"Stretched" British military to continue Libya, Afghanistan missions

08:32, June 29, 2011      

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Britain's commitment to military intervention in Libya and the war in Afghanistan will remain, despite further costsaving cuts in military spending.

The cuts were pushed through despite public criticism of Britain's military capabilities by its senior armed forces commanders, which sparked a political row with British Prime Minister David Cameron.

Commentators have been poring over Britain's armed forces since a review of military priorities, the Strategic Defense and Security Review (SDSR), was published in October last year.

It resulted in an 8 percent cut in military spending from 2011 to 2015, leading critics to point out that military ambitions were not backed by adequate financial support. Their argument was Britain was trying to do too much with too little.

Last week, senior military figures in Britain made headlines with fresh criticisms of government policy.

"What is becoming apparent is that Britain does not have a bottomless pit of resources. This goes back for at least a decade," Douglas Barrie, senior fellow at the International Institute for Strategic Studies (IISS) in London, told Xinhua on Monday.

"What resources there are, are pretty much all used up," Barrie said, adding that if Britain was "to continue down this track, Libya and Afghanistan, then other areas will have to be slackened off to provide the resources to continue."

Admiral Sir Mark Stanhope, the professional head of Britain's navy, sparked a political row when he said commitments in Libya stretched resources.

"We might have to request the government to make some challenging decisions about priorities," he said. "There are different ways of doing this. It's not simply about giving up standing commitments. We will have to re-balance."

Stanhope was later joined by Air Chief Marshal Sir Simon Bryant, a senior air force leader. "Two concurrent operations are placing a huge demand on equipment and personnel," Bryant said in a speech to members of parliament which was leaked to the press.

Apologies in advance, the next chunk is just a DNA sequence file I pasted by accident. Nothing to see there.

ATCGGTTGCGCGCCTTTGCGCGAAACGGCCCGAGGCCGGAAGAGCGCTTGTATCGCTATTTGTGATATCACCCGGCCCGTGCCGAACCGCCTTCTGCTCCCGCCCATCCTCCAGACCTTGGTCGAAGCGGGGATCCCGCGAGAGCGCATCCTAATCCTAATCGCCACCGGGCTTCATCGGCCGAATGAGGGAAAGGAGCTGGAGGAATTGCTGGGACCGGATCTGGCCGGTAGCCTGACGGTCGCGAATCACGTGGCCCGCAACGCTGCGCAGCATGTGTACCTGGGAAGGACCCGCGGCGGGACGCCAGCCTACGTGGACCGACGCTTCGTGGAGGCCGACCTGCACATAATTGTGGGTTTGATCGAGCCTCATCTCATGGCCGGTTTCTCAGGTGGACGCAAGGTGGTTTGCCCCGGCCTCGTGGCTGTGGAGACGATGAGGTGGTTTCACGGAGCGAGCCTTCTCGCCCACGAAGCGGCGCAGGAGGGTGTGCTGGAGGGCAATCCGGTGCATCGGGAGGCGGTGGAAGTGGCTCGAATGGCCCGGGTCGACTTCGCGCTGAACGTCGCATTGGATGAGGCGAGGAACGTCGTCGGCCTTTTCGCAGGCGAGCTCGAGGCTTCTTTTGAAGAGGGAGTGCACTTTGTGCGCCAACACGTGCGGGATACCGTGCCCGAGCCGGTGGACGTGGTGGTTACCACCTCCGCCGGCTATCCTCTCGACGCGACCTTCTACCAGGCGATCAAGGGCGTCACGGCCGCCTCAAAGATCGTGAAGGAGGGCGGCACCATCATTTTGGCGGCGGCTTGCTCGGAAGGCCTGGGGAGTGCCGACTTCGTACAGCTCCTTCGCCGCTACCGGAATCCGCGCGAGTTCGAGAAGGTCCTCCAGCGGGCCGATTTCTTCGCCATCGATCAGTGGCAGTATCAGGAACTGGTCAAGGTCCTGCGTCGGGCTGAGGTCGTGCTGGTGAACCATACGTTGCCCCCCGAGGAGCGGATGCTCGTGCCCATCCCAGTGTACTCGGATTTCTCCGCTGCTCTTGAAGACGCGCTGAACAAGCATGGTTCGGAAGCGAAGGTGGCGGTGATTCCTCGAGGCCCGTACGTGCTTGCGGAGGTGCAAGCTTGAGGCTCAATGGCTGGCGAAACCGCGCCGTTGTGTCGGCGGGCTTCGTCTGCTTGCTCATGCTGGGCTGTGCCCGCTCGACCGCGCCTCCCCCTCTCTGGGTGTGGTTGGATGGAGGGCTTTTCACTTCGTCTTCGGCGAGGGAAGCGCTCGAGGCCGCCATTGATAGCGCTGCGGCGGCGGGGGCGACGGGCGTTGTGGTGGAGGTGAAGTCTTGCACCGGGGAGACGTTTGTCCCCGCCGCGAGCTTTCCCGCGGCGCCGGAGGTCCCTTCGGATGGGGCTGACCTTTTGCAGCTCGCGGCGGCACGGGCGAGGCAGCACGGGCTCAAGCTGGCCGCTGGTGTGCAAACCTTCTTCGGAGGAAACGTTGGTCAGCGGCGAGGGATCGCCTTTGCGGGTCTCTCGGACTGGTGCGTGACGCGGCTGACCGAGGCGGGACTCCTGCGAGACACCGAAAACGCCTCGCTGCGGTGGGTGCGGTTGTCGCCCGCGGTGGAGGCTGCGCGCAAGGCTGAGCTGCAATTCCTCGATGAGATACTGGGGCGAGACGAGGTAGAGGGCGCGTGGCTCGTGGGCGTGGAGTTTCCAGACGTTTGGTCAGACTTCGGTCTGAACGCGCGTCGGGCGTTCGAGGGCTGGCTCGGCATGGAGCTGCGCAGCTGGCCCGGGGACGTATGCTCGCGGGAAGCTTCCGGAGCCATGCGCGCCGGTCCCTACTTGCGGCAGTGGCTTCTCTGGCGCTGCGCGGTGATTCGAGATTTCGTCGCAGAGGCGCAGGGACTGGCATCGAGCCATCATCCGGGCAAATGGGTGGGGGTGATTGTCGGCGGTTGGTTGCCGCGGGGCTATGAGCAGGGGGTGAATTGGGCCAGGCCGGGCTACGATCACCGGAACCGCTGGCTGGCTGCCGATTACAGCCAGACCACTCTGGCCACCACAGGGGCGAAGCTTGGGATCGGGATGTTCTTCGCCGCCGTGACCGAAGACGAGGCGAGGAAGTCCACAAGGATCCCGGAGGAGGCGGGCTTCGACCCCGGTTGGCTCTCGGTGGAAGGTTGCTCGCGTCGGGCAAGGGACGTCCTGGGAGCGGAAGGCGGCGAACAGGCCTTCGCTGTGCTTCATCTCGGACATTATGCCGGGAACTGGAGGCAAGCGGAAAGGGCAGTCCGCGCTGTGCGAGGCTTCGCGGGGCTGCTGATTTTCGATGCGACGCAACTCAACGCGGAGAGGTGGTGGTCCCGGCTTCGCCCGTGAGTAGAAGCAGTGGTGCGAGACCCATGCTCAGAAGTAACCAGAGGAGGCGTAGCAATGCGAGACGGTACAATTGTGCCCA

Stanhope warned that a continuing commitment to Libya would hit ability to handle future events, adding that spending cuts meant morale in the air force "remains fragile."

In response, Prime Minister David Cameron rebutted criticism of his policies. "There are moments when I wake up and think, 'You do the fighting, I'll do the talking'," he said.

Barrie did not think the government was going to provide extra money to the armed forces. "Additional funding is not going to be the solution in the near term. They are going to have to make do with what is on the table," he said.

"Things are manageable, but at a stretch," he added.

Against this background of public bickering between politicians and military leaders and a shrinking military budget and capacity for Britain, a government-commissioned report into the structure of the Ministry of Defense (MoD) made recommendations on Monday that will see senior military leaders lose their jobs as a way to save money and increase efficiency.

One of the key recommendations of the report is that leaders of the army, navy and air force no longer sit on the committee which makes decisions on how to spend the military budget.

The report's author, Lord Levene, criticised military bureaucracy. He said military spending continually went over budget because of "an inability to take tough, timely decisions in the defense interest, the political pain of taking such decisions, the 'conspiracy of optimism' between industry, the military, officials and ministers, and a lack of clarity over who is responsible for and accountable for taking decisions".

His recommendations for reform include making military chiefs accountable for their budgets, and cutting the number of officers.

Barrie expected Lord Levene's report to cause "a slimming down in the number of senior officials, with a greater focus on immediate delivery."

Britain, along with its fellow United Nations Security Council permanent member France, was a leading advocate of military intervention in Libya to prevent the North African state's leader Muammar Gaddafi from using his military forces against rebels.

The UN Security Council agreed to a resolution in mid-March backing military intervention on humanitarian grounds to protect civilians. At the time, the United States briefly and reluctantly assumed a leading military role. It quickly passed on that job to NATO, with Britain and France firmly in the front seat.

Currently, Britain's military forces are being pulled in several directions. The lengthy mission in Afghanistan continues with Britain contributing 10,000 troops, the highest number after the United States.

Key to overcoming the most difficult challenges facing the British military is the government's policy to tackle the large public spending deficit caused by the global financial crisis which saw government revenues fall as expenditures increased steeply.

At different times, there were suggestions to scrap Britain's nuclear weapons-carrying fleet of submarines, abolish the Royal Air Force and retire the heavy tank fleet.

In the end, the SDSR saw deep cuts in jet fighters, and the controversial scrapping of Britain's fleet of aircraft carriers, leaving a hole in military equipment that will not be filled for 10 years.

Barrie said that for the past two decades there has been a continuing series of cuts in British military spending, resulting in, for example, an air force that is half the size of what it was 20 years ago.

He said Britain's participation in the war in Iraq and Afghanistan had "cut completely against the grain of force reductions". The military missions lasted longer and were harder than anticipated, costing precious lives and breaking budgets.

Source: Xinhua
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